This author, for one, considered targets like Baylor's Ahmad Dixon as a potential mid- to late-round pick. Deone Bucannon out of Washington State could have been another viable target.
With Bethea now on the roster, the 49ers' needs at the strong safety position have diminished significantly. Instead of becoming a position of need, strong safety prospects can now be shifted to potential developmental or value picks.
The 49ers could still target a strong safety in the draft, but they certainly will not place as much emphasis in finding a starting prospect for 2014. Dahl as an immediate backup also thwarts the need.
Other acquisitions—both current and pending—should have similar consequences and effects.
Establishing the Need
We can now remove San Francisco's immediate need for a strong safety in this year's draft. Barring something tremendously odd, we can cross prospects like Bucannon and Dixon off the 49ers' shopping list as well.
The acquisition of Martin also thwarts any need for an immediate, NFL-ready offensive tackle.
So let us establish some of the immediate needs the 49ers have looking forward to 2014.
Well-documented has been the talk of San Francisco's interest in a rookie wide receiver. Whether or not speed or size is of the 49ers' approach, the fact is that the team would benefit from a wide receiver addition—an aspect argued by Eric Branch of SFGate.com.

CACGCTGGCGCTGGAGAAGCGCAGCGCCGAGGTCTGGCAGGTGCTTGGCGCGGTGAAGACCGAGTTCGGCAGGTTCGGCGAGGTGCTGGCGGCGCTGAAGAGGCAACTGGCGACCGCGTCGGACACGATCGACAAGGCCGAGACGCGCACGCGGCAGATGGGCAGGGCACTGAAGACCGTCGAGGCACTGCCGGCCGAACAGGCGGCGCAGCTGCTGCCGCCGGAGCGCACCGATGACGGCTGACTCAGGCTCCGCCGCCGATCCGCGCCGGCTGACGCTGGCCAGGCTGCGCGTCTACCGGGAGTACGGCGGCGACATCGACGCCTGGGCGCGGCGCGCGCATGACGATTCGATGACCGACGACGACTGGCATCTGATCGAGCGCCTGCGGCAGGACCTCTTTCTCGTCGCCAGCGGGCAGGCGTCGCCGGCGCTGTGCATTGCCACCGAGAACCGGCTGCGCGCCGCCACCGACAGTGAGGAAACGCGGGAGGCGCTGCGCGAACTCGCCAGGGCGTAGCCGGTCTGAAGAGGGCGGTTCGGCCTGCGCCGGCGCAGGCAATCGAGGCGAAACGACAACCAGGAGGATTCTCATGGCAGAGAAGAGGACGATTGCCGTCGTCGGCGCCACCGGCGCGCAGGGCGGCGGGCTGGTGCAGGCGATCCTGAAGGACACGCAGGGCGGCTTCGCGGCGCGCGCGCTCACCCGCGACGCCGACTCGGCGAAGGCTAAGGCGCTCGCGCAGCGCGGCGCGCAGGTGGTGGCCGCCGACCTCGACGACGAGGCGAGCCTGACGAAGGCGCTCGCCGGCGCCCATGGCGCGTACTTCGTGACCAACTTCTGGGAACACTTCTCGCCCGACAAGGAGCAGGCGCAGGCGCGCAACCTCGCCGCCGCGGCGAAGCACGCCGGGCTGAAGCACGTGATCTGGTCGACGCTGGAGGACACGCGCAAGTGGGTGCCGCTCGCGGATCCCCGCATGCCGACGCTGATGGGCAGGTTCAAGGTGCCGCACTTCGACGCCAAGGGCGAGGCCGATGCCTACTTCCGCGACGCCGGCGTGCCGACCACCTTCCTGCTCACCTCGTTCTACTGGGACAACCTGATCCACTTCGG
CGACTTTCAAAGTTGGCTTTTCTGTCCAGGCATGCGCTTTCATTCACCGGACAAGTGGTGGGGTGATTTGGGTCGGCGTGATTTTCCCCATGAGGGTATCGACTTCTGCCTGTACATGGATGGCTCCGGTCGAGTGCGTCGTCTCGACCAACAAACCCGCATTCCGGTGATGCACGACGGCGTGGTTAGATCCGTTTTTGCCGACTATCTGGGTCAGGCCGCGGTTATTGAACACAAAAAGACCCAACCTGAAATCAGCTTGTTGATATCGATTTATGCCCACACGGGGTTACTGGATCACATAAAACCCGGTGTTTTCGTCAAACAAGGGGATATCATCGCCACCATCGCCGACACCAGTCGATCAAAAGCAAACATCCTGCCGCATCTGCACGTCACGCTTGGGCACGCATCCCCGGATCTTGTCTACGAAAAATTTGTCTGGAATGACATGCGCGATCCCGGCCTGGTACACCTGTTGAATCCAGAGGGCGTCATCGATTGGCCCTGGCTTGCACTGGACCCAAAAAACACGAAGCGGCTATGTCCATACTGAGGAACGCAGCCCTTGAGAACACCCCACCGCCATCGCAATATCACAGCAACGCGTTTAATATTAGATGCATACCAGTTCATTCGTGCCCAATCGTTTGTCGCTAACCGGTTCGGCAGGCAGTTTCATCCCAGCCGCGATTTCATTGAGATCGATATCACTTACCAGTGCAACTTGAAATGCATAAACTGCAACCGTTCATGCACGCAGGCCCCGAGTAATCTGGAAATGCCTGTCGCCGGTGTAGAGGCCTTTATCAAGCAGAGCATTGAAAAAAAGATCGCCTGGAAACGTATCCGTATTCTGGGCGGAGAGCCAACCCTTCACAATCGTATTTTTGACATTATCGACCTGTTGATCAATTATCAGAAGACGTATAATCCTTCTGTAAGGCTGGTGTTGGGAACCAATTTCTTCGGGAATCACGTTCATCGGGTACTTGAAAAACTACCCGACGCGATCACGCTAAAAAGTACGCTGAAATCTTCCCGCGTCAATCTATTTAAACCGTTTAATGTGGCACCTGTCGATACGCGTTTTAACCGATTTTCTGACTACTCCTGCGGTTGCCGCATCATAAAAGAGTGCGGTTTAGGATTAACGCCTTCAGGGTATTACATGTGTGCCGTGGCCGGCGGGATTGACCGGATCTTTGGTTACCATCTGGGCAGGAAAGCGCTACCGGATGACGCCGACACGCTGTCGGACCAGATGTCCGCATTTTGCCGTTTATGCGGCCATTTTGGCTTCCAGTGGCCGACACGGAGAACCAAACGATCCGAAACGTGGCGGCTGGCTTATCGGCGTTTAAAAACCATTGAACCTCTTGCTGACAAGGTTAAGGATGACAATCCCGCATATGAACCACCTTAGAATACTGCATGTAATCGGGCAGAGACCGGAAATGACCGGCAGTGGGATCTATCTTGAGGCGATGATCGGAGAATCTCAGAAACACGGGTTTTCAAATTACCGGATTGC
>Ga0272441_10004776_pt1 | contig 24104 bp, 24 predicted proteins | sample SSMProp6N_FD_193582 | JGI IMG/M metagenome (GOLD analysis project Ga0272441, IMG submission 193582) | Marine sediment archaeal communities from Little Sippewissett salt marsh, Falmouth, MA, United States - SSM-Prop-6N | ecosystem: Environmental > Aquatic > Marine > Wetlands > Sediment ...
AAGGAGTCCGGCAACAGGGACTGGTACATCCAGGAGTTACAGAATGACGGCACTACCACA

Branch argues that the deep wide receiver draft class is beneficial to a team like the 49ers who have not had much recent success when it comes to drafting wide receivers early—A.J. Jenkins being the most recent failed attempt.
There are probably going to be plenty of wideout options when the 49ers draft at No. 30 in the first round according to the listed projections from CBS Sports. Brandin Cooks out of Oregon State is one such receiver that has been tied to the 49ers—having already met with the team, per Matt Barrows of The Sacramento Bee.
Yet with the recent acquisition of Bethea, which saves a potential early or mid-round draft pick, San Francisco is in an even more powerful position to trade up higher in the first round.
Perhaps this allows the team to target an even higher wideout target in the first round. Prospects like Marqise Lee and Mike Evans suddenly become more attractive, especially when considering the number of picks the 49ers could use in a trade-up package.
It is not out of the realm of possibility that the team targets a second receiver in the draft, but let us evaluate that in the value portion of this article.
Perhaps even more pressing is the need for San Francisco to target a cornerback, or two, in this year's draft.
Following the departure of Rogers—and possibly Brown—the 49ers' depth at the position is thin at best. While the team can count upon the return of Chris Culliver from injury, the fact is that San Francisco needs to target a corner early in the draft.